Endocrine Changes

endocrineelephantThe greatest challenge associated with endocrine complications in individuals with traumatic brain injury (TBI) is early recognition of these subtle problems. Endocrine complications can produce significant impact on the progress and outcome of TBI rehabilitation. Prompt diagnosis and treatment of endocrine complications following TBI facilitate the rehabilitation process of patients with TBI. Endocrine dysfunction as a result of TBI can significantly influence daily functioning, and yet it is frequently overlooked.
A  study published by the CDC demonstrated that 4% of patients with TBI sustained an associated neuroendocrine disorder of the hypothalamic-pituitary axis. This condition is underdiagnosed, as demonstrated by evidence that 40-63% of fatal cases of TBI reveal postmortem pathologic findings of the hypothalamus/anterior pituitary. 

What hormone problems can happen with TBI?

Someone with TBI can have one or more problems, depending on the injury. Problems that often occur soon after TBI include:
  • Adrenal insufficiency: when the adrenal glands don’t make enough hormones; results in fatigue, weight loss, low blood pressure, vomiting, and dehydration. Adrenal insufficiency can be life-threatening if not treated.
    Primary adrenal insufficiency (PAI) is rare and presents with the superimposed psychiatric symptoms of depression, confusion, and apathy. PAI is associated with fatigue, weakness, anorexia, and weight loss. These problems may present insidiously over a prolonged period. The acute presentation of PAI includes nausea, vomiting, and hypertension.
  • Diabetes insipidus: when the pituitary doesn’t make enough ADH; results in frequent urination and extreme thirst.
  • Hyponatremia: when certain hormone problems upset the balance of salt and water in the body; can result in headache, fatigue, vomiting, confusion, and convulsions.

Problems that often occur as a result of TBI:

  • Hypothyroidism (not enough thyroid hormone): fatigue, constipation, weight gain, irregular menstrual periods, cold intolerance
  • Hypogonadism (not enough sex hormones): in women, a stop in menstruation and loss of body hair; in men, sexual dysfunction, breast enlargement, loss of body hair, and muscle loss
  • Growth hormone deficiency (not enough growth hormone): in adults, increased fat, loss of muscle and bone, and decreased energy; in kids, growth problems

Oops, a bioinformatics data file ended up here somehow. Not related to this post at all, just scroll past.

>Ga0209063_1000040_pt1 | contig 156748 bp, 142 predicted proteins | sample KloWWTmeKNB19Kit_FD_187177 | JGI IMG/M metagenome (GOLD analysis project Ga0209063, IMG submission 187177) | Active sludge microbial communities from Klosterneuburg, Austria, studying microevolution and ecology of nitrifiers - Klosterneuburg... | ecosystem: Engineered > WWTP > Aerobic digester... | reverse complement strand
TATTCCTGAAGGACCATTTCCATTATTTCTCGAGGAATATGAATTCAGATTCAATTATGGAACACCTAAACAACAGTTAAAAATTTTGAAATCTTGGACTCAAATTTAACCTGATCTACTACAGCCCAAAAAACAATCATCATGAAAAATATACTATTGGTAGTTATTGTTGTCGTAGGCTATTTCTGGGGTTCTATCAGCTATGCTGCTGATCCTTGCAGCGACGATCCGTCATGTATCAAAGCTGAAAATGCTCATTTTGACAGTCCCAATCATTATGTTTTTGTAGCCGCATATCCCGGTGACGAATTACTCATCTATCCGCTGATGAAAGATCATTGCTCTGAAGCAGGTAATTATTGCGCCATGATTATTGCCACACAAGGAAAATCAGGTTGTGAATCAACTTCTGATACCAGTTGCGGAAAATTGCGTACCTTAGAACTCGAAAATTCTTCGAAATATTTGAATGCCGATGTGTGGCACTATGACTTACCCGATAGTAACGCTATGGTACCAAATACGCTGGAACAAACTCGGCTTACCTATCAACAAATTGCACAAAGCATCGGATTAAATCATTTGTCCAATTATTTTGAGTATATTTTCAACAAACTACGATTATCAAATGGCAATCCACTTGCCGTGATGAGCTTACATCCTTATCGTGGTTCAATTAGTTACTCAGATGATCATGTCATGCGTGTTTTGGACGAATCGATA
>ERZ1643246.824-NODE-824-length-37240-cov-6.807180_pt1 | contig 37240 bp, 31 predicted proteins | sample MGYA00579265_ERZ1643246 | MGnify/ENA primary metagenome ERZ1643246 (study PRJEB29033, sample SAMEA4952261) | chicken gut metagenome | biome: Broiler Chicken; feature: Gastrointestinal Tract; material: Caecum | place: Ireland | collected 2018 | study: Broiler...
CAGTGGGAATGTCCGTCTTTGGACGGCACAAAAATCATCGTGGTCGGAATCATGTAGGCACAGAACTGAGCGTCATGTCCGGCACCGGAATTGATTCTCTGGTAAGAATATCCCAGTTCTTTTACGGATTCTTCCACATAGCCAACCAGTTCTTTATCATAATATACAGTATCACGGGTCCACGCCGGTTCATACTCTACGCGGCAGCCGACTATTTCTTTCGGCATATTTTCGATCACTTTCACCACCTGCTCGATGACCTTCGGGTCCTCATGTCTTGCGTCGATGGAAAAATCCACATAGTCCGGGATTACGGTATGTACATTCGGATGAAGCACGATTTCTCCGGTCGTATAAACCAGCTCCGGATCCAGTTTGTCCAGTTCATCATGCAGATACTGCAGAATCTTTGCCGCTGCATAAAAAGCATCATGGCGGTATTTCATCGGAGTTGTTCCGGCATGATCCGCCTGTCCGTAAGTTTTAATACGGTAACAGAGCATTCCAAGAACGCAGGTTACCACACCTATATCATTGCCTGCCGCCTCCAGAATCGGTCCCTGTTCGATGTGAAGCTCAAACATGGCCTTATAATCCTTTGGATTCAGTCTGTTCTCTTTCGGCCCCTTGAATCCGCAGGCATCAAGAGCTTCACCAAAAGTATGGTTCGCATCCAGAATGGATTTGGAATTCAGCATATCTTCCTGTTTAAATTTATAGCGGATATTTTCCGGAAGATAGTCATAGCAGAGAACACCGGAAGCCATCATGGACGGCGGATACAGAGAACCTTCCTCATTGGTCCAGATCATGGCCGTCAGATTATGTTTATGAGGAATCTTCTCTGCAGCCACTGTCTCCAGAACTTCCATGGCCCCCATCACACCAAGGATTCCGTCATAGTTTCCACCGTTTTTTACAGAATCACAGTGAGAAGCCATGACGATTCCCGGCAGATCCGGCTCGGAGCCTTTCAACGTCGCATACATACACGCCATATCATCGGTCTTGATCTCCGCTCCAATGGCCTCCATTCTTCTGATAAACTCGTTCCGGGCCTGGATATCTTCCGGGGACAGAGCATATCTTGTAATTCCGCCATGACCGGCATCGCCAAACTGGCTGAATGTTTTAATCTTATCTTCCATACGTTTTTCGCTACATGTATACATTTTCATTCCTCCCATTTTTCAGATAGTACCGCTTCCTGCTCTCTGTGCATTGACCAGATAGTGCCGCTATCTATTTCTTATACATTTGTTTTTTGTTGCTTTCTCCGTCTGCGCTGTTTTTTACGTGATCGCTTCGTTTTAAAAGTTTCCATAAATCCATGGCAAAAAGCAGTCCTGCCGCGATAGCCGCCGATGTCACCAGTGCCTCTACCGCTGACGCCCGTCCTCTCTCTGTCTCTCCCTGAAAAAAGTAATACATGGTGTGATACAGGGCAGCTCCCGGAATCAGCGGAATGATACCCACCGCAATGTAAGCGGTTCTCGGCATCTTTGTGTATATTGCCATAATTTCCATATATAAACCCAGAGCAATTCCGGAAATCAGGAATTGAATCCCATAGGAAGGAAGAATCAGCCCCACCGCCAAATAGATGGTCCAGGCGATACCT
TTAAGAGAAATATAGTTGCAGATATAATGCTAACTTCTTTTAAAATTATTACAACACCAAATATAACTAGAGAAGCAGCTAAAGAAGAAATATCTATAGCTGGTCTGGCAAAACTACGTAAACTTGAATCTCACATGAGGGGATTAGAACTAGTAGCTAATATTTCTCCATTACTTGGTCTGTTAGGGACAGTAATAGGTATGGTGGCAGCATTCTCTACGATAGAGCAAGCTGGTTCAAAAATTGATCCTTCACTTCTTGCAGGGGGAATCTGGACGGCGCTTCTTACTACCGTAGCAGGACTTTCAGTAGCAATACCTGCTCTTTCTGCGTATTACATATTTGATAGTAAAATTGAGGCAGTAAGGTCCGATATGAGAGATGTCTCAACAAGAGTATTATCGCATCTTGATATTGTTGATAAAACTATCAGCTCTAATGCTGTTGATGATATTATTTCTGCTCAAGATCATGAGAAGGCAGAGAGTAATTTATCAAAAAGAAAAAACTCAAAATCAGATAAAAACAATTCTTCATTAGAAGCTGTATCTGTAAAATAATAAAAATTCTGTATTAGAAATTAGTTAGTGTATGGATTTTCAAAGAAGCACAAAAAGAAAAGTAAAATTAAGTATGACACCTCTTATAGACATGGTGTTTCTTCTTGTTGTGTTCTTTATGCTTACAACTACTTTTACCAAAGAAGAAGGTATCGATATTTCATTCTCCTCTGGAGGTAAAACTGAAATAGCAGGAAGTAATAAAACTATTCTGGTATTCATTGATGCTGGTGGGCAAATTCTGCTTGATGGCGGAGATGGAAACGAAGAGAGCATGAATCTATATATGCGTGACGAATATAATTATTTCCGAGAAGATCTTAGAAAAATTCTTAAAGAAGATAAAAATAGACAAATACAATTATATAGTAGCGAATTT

• Hyperprolactinemia (too much prolactin): irregular menstrual periods, nipple discharge, and erectile dysfunction
  • Diabetes insipidus (DI) is an exception, as it does have a specific history. DI most commonly is associated with severe TBI and basilar skull fractures with cranial nerve involvement, craniofacial trauma, and postcardiopulmonary arrest. Delayed onset of DI is associated with a poor prognosis due to hypothalamic involvement causing permanent DI.
    Acute DI following a mild to moderate TBI indicates a posterior pituitary lesion with only a temporary antidiuretic hormone (ADH) deficiency.
  • Hypopituitarism – Anterior hypopituitarism (AH) also has a specific history. AH usually is associated with moderate to severe TBI. With improvement of emergency and neurosurgical care for these patients, there are more survivors demonstrating AH. AH may present weeks to months after the TBI, typically in the acute or chronic rehabilitation phase. Any patient with unexplained malaise or a setback with regard to functional status should be examined and tested for AH or the other post-TBI endocrinopathies. In summary, risk factors for AH include relatively serious TBI (Glasgow Coma Scale score < 10), diffuse brain swelling, and hypotensive or hypoxic episodes.
    A literature review by the American Association of Clinical Endocrinologists and the American College of Endocrinology found that although TBI-induced hypopituitarism seems to occur most frequently in relation to severe TBI, hypopituitarism is also a risk for patients with mild TBI and for those who have suffered repeated TBIs or whose brain injury is sports or blast related.
    A study by Silva et al indicated that persons who sustain TBI in motor vehicle accidents, as well as those with posttraumatic seizures, focal cortical contusions, petechial brain hemorrhages, and/or intracranial hemorrhage, are more likely to suffer serious pituitary dysfunction, such as adrenal insufficiency and DI.
  • Syndrome of inappropriate antidiuretic hormone is the most common TBI-associated neuroendocrinopathy causing hyponatremia. The incidence is reportedly as high as 33%.
  • Cerebral salt wasting (CSW) is a less common cause of hyponatremia in the post-TBI population. These patients are dehydrated and lose weight.

Many patients who survive post–traumatic brain injury (post-TBI) demonstrate endocrine complications. 

  • Hypothalamus: a part of the brain that controls the release of hormones made by the pituitary gland
  • Pituitary gland: located at the base of the brain, it’s called the “master gland” because it makes hormones that tell other glands (such as the thyroid or adrenal glands) to make other kinds of hormones
  • Thyroid gland:  found in the neck, it makes thyroid hormones, which control metabolism; helps the heart, muscles, and other organs work properly
  • Adrenal glands: one located on top of each kidney, they make cortisol, which helps the body cope with stress, illness, and injury

References and Articles Cited

1,  2,  3,  4,  5,  6,  7,  8,

 

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